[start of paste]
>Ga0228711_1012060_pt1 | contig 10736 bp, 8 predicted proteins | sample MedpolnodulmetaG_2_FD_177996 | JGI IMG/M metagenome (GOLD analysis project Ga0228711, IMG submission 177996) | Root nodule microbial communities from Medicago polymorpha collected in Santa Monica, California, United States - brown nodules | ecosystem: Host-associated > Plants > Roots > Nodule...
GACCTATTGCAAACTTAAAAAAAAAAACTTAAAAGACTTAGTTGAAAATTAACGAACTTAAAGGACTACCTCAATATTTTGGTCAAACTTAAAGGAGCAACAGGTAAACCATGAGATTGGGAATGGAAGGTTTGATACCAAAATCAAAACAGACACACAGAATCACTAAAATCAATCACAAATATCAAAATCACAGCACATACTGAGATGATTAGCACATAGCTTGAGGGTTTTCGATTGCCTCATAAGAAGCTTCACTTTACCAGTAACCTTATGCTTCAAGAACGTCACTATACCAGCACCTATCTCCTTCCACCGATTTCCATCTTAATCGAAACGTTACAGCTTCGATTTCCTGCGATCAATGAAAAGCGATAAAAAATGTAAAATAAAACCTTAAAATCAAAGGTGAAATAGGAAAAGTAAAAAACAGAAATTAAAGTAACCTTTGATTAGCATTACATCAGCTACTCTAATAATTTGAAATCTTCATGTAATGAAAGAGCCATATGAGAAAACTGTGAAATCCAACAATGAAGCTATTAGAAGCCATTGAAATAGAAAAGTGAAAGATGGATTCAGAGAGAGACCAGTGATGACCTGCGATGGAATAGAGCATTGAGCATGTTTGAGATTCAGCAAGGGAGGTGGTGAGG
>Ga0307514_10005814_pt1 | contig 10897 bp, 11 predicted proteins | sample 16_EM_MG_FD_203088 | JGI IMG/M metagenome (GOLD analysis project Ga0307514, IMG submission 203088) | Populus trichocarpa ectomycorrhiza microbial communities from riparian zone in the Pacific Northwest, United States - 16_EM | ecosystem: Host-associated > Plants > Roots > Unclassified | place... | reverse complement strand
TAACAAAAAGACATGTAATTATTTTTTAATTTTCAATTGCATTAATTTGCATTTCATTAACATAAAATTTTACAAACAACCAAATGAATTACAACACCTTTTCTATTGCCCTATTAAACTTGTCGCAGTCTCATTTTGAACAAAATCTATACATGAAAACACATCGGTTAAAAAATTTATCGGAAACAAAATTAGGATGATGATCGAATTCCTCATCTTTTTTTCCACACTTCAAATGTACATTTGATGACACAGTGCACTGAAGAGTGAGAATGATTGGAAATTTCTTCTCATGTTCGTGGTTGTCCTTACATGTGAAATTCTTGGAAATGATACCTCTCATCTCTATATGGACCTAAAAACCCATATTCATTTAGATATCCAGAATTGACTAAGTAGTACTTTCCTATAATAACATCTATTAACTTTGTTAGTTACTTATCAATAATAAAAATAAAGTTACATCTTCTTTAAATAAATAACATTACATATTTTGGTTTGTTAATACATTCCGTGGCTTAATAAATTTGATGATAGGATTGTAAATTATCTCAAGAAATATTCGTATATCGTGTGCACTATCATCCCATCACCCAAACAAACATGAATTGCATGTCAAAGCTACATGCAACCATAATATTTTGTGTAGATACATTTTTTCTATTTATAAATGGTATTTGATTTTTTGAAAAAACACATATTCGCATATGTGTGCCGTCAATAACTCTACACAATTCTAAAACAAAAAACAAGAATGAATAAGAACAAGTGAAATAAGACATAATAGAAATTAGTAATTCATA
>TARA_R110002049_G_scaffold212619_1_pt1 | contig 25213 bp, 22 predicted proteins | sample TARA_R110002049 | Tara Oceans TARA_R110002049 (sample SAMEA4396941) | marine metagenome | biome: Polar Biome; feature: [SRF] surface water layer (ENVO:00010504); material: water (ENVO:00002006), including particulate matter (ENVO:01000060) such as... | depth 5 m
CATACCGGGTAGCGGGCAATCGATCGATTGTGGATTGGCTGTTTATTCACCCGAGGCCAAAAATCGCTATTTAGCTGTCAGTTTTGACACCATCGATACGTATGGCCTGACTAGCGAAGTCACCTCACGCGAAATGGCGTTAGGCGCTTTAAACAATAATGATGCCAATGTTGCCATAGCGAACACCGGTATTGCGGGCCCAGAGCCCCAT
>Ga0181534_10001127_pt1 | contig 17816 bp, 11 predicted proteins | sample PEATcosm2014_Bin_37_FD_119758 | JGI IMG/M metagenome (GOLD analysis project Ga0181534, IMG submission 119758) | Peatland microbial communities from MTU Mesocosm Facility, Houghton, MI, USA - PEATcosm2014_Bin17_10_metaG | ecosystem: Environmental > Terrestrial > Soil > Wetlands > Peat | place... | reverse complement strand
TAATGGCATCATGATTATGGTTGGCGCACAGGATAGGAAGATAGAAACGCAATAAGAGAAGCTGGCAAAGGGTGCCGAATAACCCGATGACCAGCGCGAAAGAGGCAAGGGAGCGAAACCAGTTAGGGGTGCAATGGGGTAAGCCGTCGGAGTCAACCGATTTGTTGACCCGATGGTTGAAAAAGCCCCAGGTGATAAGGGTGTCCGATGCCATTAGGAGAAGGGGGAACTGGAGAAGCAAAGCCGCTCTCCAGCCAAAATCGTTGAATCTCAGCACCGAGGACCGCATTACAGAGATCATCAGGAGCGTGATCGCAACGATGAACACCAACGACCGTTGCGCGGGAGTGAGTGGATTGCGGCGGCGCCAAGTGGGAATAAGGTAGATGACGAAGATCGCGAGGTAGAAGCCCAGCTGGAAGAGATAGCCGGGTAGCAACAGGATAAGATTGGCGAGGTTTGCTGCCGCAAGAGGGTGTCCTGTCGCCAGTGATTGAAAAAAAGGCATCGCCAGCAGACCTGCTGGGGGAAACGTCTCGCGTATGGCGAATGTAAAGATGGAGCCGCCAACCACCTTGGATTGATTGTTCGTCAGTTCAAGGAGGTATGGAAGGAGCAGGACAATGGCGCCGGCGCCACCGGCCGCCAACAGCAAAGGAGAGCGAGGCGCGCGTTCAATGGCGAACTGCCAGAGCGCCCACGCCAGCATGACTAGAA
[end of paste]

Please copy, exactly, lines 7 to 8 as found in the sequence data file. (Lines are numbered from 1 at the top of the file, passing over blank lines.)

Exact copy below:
>Ga0181534_10001127_pt1 | contig 17816 bp, 11 predicted proteins | sample PEATcosm2014_Bin_37_FD_119758 | JGI IMG/M metagenome (GOLD analysis project Ga0181534, IMG submission 119758) | Peatland microbial communities from MTU Mesocosm Facility, Houghton, MI, USA - PEATcosm2014_Bin17_10_metaG | ecosystem: Environmental > Terrestrial > Soil > Wetlands > Peat | place... | reverse complement strand
TAATGGCATCATGATTATGGTTGGCGCACAGGATAGGAAGATAGAAACGCAATAAGAGAAGCTGGCAAAGGGTGCCGAATAACCCGATGACCAGCGCGAAAGAGGCAAGGGAGCGAAACCAGTTAGGGGTGCAATGGGGTAAGCCGTCGGAGTCAACCGATTTGTTGACCCGATGGTTGAAAAAGCCCCAGGTGATAAGGGTGTCCGATGCCATTAGGAGAAGGGGGAACTGGAGAAGCAAAGCCGCTCTCCAGCCAAAATCGTTGAATCTCAGCACCGAGGACCGCATTACAGAGATCATCAGGAGCGTGATCGCAACGATGAACACCAACGACCGTTGCGCGGGAGTGAGTGGATTGCGGCGGCGCCAAGTGGGAATAAGGTAGATGACGAAGATCGCGAGGTAGAAGCCCAGCTGGAAGAGATAGCCGGGTAGCAACAGGATAAGATTGGCGAGGTTTGCTGCCGCAAGAGGGTGTCCTGTCGCCAGTGATTGAAAAAAAGGCATCGCCAGCAGACCTGCTGGGGGAAACGTCTCGCGTATGGCGAATGTAAAGATGGAGCCGCCAACCACCTTGGATTGATTGTTCGTCAGTTCAAGGAGGTATGGAAGGAGCAGGACAATGGCGCCGGCGCCACCGGCCGCCAACAGCAAAGGAGAGCGAGGCGCGCGTTCAATGGCGAACTGCCAGAGCGCCCACGCCAGCATGACTAGAA